Friday, May 2, 2014

Nine Princes in Amber, by Roger Zelazney

It's been a rough week, reading material wise--time was my enemy--I was unable to finish a book in time to post a review so, today I am going back to one of the best, most enjoyable series of books I ever read,  a series of books by the late Roger Zelazney, a group of ten books now compiled in 'The Great Book of Amber'. My original review was first posted in September of 2012, but this is a series of books comprised in one volume, all well-worth revisiting..

I started reading this series with the first book, Nine Princes in Amber back in 1970 when it was first published. Zelazney was a man ahead of his time, who believed that if there exists an infinite number of worlds, then every world that can be imagined must exist, somewhere. He wrote his tales based on that conviction, and this, his most famous series, explores that hypothesis more clearly than any other of his works.

This is a big, sweeping fantasy, and is definitely a macho take on the current mores of the1970s. Machismo aside, this is one of the best fantasy series ever written, and modern writers would do well to read Zelazney's work. The series begins with the classic, 'Nine Princes in Amber.'

The Great Book of Amber: The Complete Amber Chronicles, 1-10

One of the most revered names in sf and fantasy, the incomparable Roger Zelazny was honored with numerous prizes—including six Hugo and three Nebula Awards—over the course of his legendary career. Among his more than fifty books, arguably Zelazny’s most popular literary creations were his extraordinary Amber novels. The Great Book of Amber is a collection of the complete Amber chronicles—featuring volumes one through ten—a treasure trove of the ingenious imagination and phenomenal storytelling that inspired a generation of fantasists, from Neil Gaiman to George R.R. Martin.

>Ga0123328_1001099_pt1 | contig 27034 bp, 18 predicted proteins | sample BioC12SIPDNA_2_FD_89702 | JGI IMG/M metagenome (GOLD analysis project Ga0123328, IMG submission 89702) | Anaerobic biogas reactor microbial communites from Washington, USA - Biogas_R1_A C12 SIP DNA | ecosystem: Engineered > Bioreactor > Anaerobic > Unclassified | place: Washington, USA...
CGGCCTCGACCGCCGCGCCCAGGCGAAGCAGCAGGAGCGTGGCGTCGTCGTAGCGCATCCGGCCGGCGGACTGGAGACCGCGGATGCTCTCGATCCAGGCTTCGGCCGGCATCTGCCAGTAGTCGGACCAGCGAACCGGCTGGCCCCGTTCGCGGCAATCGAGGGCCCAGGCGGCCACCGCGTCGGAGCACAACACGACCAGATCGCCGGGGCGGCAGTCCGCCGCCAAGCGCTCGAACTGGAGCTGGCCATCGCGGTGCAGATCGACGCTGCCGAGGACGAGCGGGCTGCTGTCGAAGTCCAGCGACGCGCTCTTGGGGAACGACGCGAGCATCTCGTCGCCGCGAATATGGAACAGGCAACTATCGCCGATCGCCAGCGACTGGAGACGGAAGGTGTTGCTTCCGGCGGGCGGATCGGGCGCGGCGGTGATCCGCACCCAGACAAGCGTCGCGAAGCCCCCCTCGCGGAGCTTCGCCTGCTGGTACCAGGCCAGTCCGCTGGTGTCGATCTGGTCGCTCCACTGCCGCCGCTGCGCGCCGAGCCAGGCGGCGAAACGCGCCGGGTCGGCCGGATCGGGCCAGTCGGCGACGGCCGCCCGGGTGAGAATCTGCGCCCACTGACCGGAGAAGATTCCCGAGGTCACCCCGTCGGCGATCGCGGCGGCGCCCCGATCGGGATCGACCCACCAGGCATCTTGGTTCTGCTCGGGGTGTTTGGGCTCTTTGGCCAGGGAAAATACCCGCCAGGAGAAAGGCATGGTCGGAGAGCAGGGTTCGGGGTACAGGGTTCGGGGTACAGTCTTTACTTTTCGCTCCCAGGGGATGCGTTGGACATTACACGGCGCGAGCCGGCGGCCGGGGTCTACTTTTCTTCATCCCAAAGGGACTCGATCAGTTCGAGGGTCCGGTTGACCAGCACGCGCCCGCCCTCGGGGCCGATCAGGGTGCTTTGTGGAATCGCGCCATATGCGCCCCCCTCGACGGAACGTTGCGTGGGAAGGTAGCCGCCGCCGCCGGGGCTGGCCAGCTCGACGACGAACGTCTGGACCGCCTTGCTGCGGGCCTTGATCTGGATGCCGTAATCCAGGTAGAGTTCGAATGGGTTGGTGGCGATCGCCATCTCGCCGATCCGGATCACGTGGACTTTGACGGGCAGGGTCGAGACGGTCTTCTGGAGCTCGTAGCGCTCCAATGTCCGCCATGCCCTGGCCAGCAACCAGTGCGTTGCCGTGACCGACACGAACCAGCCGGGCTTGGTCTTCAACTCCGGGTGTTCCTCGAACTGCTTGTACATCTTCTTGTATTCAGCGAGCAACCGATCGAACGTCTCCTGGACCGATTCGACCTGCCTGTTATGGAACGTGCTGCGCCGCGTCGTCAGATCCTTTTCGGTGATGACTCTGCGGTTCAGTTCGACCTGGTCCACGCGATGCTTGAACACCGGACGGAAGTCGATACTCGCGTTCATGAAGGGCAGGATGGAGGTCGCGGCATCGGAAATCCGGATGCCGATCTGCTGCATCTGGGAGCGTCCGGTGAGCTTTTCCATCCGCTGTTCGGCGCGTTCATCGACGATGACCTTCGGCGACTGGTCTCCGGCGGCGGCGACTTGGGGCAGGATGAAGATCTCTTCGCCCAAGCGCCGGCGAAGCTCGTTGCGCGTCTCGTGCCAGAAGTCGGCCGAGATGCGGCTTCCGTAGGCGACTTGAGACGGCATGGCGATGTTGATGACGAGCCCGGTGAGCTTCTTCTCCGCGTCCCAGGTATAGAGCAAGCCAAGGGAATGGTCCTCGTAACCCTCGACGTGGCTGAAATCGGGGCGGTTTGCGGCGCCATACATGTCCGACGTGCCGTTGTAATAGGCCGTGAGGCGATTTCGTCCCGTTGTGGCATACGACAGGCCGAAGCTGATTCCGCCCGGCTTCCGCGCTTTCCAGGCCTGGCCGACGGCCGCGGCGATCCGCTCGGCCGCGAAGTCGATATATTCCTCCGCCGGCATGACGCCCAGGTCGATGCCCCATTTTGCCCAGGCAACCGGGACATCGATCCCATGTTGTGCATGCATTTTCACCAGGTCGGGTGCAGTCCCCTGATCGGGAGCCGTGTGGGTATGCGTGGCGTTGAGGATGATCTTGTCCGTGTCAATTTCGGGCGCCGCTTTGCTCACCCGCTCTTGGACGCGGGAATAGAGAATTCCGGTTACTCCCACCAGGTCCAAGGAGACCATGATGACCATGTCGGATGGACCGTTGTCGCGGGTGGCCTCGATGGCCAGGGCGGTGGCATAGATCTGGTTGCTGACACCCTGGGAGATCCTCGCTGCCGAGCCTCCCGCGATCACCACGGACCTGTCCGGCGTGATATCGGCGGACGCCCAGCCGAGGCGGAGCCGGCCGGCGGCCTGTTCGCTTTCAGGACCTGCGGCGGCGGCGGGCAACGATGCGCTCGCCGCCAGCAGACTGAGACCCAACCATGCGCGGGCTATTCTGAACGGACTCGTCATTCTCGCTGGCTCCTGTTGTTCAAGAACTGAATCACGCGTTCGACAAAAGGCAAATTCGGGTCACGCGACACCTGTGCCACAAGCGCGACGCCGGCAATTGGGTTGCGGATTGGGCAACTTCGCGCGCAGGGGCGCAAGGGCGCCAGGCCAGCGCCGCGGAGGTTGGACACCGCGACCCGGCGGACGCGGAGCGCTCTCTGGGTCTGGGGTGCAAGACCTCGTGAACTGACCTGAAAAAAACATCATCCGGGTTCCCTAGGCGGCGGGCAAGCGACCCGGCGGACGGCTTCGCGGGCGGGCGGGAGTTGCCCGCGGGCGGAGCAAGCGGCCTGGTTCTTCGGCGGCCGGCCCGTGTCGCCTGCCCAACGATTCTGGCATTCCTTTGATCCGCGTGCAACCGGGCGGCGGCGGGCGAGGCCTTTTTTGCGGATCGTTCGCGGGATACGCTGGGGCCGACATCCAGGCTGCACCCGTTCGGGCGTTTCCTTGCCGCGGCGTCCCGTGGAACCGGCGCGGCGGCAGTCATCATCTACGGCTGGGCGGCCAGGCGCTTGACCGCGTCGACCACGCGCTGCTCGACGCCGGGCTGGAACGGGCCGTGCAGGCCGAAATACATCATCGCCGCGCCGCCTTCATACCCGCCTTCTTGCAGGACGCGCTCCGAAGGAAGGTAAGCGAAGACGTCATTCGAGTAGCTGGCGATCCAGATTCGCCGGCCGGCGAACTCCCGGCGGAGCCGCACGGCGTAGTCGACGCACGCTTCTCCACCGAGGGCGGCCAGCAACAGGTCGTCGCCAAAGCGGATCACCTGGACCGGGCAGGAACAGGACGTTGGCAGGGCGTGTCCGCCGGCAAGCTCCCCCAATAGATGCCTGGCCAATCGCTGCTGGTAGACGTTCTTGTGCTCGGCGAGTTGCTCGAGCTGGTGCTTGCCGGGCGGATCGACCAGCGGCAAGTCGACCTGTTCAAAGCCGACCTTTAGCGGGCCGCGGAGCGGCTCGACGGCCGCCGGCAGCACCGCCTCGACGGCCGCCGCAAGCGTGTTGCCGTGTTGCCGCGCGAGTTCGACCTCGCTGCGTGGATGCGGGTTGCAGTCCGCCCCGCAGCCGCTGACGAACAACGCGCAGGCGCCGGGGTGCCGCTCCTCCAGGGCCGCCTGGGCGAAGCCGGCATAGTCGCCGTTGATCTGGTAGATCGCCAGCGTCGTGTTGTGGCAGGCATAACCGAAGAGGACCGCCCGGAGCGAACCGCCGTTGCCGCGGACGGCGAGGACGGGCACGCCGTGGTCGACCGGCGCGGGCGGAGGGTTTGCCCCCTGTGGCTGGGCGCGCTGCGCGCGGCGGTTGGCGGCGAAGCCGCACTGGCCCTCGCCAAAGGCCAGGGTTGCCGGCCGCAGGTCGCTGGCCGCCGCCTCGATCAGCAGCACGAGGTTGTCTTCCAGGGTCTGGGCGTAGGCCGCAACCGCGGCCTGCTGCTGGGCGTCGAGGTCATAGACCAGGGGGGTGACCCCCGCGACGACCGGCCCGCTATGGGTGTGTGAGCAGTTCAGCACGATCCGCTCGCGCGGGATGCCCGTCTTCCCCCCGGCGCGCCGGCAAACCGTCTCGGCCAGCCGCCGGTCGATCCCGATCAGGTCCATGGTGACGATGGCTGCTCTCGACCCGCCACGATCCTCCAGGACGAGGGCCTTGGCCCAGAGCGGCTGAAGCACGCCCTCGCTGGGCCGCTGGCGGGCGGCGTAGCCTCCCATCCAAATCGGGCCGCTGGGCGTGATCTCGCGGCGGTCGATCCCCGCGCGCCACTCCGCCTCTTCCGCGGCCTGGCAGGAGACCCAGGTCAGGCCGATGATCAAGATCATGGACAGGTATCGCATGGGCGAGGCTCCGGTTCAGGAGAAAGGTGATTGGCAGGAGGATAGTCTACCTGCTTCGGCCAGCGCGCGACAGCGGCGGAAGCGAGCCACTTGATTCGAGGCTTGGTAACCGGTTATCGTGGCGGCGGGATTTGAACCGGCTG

My REVIEW: Told in the first person, the series kicks off with Nine Princes in Amber. A man wakes up in a private hospital, knowing that he is not as injured as the nurses say he is, and that he is being drugged into cooperating. Suffering from amnesia, he removes the casts on his legs, beats up an orderly who is out to stop him from leaving at any cost, steals the orderly's clothes and forces his way into the physician-in-charge's office, where he demands to be released.  The Dr. refuses and pulls a gun on him.  Our hero swiftly and efficiently disarms the doctor.  He discovers he is booked into a place called 'Greenwood Private hospital' under the name of Carl Corey.  He has apparently been booked there by his sister, a Mrs. Evelyn Flaumel. Both names feel false to him.

Desperate to discover his past Carl 'settles out of court' with the doctor who has been holding him against his will, and travels to 'Evelyn's' address which was listed in his file. She is surprised to see him, and drops hints that suggest she thinks he has regained his memory. Hiding his lack of knowledge about what she is saying, he convinces her to let him stay. In a desk in her library he locates a set of customized Tarot cards— called the Trumps—whose Major Arcana are replaced with images which he recognizes as his family. As he looks over the cards he remembers all his brothers and sisters: sneaky Random, Julian the hunter, well-built Gérard, the arrogant Eric, himself, Benedict the master tactician and swordsman, sinister Caine, scheming Bleys, and the mysterious Brand. He also views his four sisters: Flora who offered him sanctuary, Deirdre who was dear to him, reserved Llewella, and Fiona, whom Carl (who now knows his name is Corwin) hated. Still, his memory is very spotty, and he has no idea what is really going on or how he ended up in the hospital.